It’s also worth noting that these battery energy storage systems don’t include cobalt, the supply chain of which is mired in many, deep, structural and ethical problems. Tesla’s lithium iron phosphate megapacks don’t contain cobalt. Whether in cars or for the power sector, the transition off cobalt is happening. If you want to plunge into philosophical debates about whether that’s good, read the article linked above. Artisanal congolese cobalt mining is not fun stuff. But folks out there gotta eat, too. And many of them make their money mining.

Batteries aren’t just being deployed at utility-scale, either. Tesla makes battery energy storage systems for homes, too. And several early-stage companies, whether announced or not announced yet, will go after residential energy storage in a big way in 2024. More on that soon. In the same way solar capacity on grids benefits from batteries, rooftop solar owners will benefit from cheaper batteries that are easier to install and that are better managed. 

Finally, another continued tailwind for batteries is how challenging building more transmission continues to be in the U.S. More transmission is needed, too. But batteries are proving much easier to deploy. Building new transmission lines has become a meme because of how long it takes to secure necessary environmental, siting, right-of-way, and other approvals, as well as to marshal all the stakeholders needed for those processes. Battery energy storage is 'winning' in part because the alternative to moving energy through time – moving it through space via transmission lines – hasn't been winning. Without sufficient transmission, other assets, like batteries, are needed to valorize renewable energy's potential more fully.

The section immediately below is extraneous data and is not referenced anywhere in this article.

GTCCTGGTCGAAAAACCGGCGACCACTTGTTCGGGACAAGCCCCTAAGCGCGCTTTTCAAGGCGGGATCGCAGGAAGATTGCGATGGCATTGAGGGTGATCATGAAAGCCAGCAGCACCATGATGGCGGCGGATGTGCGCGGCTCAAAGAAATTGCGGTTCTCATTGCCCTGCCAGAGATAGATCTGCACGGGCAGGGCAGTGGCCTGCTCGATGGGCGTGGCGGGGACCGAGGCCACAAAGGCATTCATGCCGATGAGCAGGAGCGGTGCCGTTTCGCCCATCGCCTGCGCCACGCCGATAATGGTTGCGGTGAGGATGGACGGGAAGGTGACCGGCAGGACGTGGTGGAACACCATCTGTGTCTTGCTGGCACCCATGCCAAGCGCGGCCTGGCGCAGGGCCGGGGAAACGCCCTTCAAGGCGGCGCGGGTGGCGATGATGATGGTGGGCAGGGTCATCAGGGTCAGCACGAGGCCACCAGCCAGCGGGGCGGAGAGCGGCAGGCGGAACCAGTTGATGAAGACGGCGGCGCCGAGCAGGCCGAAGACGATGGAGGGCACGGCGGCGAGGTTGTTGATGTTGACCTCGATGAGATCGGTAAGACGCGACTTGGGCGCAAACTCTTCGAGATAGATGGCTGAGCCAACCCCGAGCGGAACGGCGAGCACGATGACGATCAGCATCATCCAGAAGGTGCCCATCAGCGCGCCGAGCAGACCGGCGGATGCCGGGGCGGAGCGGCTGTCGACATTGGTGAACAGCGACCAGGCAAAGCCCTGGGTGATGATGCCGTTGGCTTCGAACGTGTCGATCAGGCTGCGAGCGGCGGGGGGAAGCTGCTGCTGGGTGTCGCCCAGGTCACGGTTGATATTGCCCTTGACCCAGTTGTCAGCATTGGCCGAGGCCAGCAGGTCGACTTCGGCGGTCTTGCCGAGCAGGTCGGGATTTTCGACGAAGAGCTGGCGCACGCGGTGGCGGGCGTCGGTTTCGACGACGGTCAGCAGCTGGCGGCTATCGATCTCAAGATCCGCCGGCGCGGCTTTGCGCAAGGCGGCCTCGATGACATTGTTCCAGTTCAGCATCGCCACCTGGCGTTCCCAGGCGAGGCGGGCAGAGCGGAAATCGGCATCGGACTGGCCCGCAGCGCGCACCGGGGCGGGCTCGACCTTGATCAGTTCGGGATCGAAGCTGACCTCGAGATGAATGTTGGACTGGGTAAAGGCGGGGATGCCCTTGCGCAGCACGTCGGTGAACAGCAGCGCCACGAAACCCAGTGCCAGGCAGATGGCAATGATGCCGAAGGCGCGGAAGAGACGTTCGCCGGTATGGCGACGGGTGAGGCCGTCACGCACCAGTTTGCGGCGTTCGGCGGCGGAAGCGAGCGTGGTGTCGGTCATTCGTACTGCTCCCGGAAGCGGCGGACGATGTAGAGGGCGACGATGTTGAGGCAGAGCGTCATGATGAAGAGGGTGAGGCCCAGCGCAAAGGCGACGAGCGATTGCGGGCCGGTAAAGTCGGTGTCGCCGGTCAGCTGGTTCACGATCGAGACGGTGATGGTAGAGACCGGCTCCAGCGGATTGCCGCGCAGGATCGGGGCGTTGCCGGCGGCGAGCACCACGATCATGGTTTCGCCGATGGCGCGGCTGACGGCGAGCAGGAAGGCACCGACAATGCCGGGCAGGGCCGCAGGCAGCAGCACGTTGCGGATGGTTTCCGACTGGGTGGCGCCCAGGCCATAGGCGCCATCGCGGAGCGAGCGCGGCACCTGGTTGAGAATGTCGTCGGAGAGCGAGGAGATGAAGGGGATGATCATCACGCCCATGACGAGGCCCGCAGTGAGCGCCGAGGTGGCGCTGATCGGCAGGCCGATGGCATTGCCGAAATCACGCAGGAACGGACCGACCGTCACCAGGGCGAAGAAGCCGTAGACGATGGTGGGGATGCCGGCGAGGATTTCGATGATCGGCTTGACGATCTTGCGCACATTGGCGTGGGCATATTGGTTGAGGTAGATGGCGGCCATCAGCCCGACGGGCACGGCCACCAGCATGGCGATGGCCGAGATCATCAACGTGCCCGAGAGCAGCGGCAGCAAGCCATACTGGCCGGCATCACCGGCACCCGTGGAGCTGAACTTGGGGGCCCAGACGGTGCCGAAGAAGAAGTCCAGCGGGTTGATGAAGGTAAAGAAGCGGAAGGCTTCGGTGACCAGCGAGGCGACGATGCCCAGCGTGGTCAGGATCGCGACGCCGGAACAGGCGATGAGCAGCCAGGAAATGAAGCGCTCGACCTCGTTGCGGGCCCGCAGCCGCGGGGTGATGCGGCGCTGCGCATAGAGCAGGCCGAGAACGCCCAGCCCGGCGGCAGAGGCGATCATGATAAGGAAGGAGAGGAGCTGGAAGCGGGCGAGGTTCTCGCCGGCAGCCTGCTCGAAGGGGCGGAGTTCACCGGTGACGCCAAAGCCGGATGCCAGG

One of the biggest energy news stories so far this year was Pattern Energy's recent announcement that it raised $11B in tax equity and loan financing to build a 550-mile transmission line between New Mexico and Arizona and to develop 3.5 GW of new wind projects. This represents one of the largest clean energy infrastructure projects in U.S. history. Construction is already underway. That said, navigating permitting and approvals for the project took 17 years lol.

Suffice it to say that batteries have passed an inflection point, both in technological improvements and actual deployments. They’re following in solar’s footsteps. It’s hard to see their impact at scale right now, because, well, they’re just now starting to scale seriously. In a few years it’ll become clear how much additional gas and coal use on grids solar + storage is displacing, and what other improvements, be they in EV charging, the built environment, or other applications, batteries facilitate. 

What else needs to happen

It is well and good that battery energy storage additions are scaling in the U.S. The E.U. will follow suit. Where solar + storage is most needed is also in countries like, say, Indonesia. Indonesia has a massive solar opportunity based purely on how much sun it gets. And Indonesia is a rapidly growing country, from a population, GDP (and emissions) perspective.